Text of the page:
There is a commanding voice inside of me that tells me not to write anything in which I am weak, or a victim, or helpless.
I hear Jeffrey’s scornful voice. See his sneer.
I hear my mother saying Don’t be a baby.
I see imaginary people turn away in disgust and I want to turn away with them. I want to run long and hard in the opposite direction of these stories that seem my truest stories just because they are at the bottom of the barrel.
This is sort of a disclaimer, I guess. But also a story of its own.
I think this is what makes writing hard for me.
It is very hard to get as soft and willing and pliable as the truth demands.
I see the note I wrote to myself a few days ago. I’d forgotten about it. It’s just two or three short sentences, scribbled in the heat of the moment to remember the feeling I wanted some day to write about. It’s an ugly little note, the kind of thing you’d find in someone’s diary, not the kind of thing that is supposed to be seen by anyone else. It’s something you’re supposed to hide. I knew that when I wrote it, but it seemed crucial not to forget.
Still, I’d much rather not tell this story again. But maybe I can tell it more fully than I have before, maybe I can be on my own side more fully than I have before. That's what I'm aiming for.
I’m in my father’s room in the daytime. I know it’s a Saturday morning because (a) my father is home and (b) he has Saturday morning energy to get things done. On this Saturday it’s the blackheads that he says are in my ears. He noticed them this morning in the kitchen. I’ve never heard of blackheads. I don’t know what they are. He says they are ugly and have to come out. He will take care of it. I should come to his room. My mother is a shadowy figure in the kitchen, complicit, not looking closely but agreeing.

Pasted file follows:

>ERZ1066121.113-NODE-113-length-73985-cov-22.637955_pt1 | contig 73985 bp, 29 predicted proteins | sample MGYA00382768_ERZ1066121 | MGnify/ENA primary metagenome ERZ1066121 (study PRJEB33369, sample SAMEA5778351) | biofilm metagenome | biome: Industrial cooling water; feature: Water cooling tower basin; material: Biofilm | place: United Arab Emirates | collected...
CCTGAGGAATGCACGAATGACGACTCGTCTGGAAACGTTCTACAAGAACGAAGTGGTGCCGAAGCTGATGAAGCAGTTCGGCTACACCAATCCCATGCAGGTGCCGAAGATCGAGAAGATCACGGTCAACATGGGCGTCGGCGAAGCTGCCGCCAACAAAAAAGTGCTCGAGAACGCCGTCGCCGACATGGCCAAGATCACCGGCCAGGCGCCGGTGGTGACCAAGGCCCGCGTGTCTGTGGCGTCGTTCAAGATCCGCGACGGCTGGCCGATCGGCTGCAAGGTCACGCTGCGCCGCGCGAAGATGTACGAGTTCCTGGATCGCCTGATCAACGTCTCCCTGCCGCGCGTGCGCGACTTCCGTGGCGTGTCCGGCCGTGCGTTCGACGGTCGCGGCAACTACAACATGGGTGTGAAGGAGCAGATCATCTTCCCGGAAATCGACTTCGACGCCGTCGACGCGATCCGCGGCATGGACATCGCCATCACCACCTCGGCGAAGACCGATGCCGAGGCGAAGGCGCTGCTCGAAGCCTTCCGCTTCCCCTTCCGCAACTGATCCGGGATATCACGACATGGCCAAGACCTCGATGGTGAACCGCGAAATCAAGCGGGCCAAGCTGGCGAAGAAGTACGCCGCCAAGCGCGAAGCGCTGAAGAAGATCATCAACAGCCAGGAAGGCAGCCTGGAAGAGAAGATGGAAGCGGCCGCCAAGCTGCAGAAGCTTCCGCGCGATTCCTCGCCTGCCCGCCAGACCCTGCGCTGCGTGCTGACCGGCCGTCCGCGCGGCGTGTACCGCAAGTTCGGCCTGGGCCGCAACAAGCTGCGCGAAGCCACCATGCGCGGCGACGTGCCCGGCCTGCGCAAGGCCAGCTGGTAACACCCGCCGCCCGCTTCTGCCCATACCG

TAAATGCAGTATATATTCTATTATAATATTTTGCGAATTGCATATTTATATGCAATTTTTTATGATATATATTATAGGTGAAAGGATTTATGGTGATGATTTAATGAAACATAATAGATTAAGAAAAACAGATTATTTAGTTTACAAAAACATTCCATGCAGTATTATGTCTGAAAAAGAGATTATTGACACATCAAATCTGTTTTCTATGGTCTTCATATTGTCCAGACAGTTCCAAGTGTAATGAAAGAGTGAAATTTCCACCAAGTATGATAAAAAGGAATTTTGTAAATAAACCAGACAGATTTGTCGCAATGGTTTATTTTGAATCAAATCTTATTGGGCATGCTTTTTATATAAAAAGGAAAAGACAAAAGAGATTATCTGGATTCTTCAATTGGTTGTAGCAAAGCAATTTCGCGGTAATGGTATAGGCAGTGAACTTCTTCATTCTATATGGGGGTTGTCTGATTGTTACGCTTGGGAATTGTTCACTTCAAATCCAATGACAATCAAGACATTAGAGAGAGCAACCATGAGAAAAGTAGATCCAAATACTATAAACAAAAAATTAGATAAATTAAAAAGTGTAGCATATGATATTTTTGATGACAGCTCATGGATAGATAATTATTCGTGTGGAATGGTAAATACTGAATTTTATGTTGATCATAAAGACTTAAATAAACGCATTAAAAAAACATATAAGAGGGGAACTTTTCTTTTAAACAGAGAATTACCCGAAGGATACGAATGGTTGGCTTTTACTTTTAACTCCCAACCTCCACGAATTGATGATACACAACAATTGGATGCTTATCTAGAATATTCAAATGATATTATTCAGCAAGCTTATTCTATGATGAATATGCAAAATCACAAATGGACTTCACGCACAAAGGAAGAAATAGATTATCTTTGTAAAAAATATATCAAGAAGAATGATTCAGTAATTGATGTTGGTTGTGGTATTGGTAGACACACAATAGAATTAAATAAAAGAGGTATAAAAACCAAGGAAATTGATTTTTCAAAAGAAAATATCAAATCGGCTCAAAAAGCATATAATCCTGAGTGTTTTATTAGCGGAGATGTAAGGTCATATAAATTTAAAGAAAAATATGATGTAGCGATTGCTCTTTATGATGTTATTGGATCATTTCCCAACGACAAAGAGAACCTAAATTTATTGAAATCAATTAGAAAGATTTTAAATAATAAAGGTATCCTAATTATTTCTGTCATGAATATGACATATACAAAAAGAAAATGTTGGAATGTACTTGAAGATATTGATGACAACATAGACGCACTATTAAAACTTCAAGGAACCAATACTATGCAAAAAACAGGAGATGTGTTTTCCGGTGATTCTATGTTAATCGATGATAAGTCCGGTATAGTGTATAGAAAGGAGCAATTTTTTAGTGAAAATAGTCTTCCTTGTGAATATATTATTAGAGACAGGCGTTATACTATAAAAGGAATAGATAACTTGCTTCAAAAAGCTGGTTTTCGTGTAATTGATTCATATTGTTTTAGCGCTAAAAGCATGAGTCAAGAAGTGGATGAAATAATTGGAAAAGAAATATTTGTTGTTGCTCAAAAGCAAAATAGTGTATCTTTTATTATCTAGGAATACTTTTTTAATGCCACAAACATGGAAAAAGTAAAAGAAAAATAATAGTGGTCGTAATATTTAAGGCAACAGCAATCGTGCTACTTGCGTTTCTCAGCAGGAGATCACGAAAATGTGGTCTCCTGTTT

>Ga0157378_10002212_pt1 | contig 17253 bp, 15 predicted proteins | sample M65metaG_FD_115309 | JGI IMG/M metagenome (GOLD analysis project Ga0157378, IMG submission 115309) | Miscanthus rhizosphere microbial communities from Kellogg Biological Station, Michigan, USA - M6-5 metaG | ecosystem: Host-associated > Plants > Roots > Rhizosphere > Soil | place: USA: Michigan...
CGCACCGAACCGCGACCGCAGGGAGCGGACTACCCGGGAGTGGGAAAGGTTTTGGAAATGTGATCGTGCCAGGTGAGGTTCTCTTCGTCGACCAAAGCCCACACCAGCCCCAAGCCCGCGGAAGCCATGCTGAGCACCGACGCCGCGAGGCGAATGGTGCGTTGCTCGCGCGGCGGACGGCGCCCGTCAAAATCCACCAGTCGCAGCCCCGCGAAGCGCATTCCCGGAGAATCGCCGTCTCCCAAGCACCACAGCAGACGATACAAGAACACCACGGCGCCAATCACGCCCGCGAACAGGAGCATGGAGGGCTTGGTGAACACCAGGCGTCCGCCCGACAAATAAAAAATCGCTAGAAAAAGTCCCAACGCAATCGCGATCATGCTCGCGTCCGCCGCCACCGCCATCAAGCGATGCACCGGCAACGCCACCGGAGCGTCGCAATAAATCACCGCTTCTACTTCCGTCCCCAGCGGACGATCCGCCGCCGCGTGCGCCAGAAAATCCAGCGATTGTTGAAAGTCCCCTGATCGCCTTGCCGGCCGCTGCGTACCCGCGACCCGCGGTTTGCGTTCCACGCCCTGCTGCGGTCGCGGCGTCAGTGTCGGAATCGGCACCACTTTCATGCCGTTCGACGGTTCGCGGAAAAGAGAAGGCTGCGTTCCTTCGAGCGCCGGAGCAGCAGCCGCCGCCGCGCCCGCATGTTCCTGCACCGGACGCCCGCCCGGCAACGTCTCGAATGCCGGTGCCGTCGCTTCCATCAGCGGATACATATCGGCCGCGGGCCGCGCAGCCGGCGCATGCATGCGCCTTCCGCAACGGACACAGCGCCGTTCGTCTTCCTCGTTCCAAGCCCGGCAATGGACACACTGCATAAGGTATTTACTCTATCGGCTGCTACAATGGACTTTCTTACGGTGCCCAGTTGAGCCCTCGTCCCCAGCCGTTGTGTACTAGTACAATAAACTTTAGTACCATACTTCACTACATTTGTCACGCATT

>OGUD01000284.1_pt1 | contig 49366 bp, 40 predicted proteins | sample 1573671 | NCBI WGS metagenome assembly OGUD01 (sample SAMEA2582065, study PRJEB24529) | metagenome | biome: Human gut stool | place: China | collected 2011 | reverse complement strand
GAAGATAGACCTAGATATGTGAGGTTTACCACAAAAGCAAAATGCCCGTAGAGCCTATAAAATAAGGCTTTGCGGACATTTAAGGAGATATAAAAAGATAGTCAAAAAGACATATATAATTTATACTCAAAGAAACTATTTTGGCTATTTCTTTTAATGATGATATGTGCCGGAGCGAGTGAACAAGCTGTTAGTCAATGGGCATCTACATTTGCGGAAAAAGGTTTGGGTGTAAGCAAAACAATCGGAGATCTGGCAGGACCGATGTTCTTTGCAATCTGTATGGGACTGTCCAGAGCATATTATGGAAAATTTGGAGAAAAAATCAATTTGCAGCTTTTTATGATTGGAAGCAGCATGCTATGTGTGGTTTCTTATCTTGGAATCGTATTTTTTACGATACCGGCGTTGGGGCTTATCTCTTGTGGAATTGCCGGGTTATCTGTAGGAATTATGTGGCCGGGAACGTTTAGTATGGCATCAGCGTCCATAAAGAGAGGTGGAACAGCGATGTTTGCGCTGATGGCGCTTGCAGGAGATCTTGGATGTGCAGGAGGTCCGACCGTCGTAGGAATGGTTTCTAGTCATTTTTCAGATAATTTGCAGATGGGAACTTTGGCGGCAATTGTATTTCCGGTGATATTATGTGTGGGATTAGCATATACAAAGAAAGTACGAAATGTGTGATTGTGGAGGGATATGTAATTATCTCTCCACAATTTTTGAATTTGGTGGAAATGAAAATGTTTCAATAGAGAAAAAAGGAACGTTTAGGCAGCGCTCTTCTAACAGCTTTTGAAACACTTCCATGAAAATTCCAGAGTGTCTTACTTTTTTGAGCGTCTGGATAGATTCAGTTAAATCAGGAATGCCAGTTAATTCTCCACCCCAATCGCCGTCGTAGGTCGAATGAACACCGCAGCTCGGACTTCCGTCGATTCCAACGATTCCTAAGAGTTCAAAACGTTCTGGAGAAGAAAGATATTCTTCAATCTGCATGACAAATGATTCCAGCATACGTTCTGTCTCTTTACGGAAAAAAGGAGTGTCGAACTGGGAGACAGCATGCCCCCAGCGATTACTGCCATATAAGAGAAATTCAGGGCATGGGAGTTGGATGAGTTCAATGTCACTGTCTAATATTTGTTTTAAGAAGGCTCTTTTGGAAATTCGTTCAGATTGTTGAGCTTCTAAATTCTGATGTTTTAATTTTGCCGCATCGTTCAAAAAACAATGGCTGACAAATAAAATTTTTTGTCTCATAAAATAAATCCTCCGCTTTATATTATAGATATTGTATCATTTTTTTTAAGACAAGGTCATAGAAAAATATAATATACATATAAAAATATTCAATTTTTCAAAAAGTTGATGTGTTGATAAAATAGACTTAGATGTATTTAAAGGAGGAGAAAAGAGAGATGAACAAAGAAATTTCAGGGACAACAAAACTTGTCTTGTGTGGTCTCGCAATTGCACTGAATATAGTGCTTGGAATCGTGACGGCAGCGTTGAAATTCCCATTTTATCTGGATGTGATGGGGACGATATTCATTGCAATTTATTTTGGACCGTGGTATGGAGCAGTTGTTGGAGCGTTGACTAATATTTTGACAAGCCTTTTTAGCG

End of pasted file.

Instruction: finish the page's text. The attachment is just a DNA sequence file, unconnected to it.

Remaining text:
My father tells me to sit on his bed. It has a dark green silky cover. There are windows that look out over a small field, but I can’t see the field from where I sit, only the sky.
My father leans over me, tells me to tilt my head to the side. His fingers go inside my left ear and his fingernails begin to squeeze a tiny piece of my skin. It’s like he’s using pincers. I yell. “Dad, it hurts!” I try to jerk my head away. “Now, now, now,” he says in a distant voice as if he were talking to someone who isn’t there, “Don’t pull away. I can’t do it if you pull away.”
Out of the corner of my eye I can see his eyes focused on the inside of my ear. It feels like he has a tiny knife in there. I yell again, but he insists. He does not let up. He's holding a towel in one hand, bending over me, and my mother is somewhere behind him like a nurse in the operating room.
This is my father, the man who leaves the house on Monday mornings to go to the office, fresh from his bath, in a good suit, radiating energy, leaving us behind. Always confident in his opinions, confident that he is better than almost everyone he meets.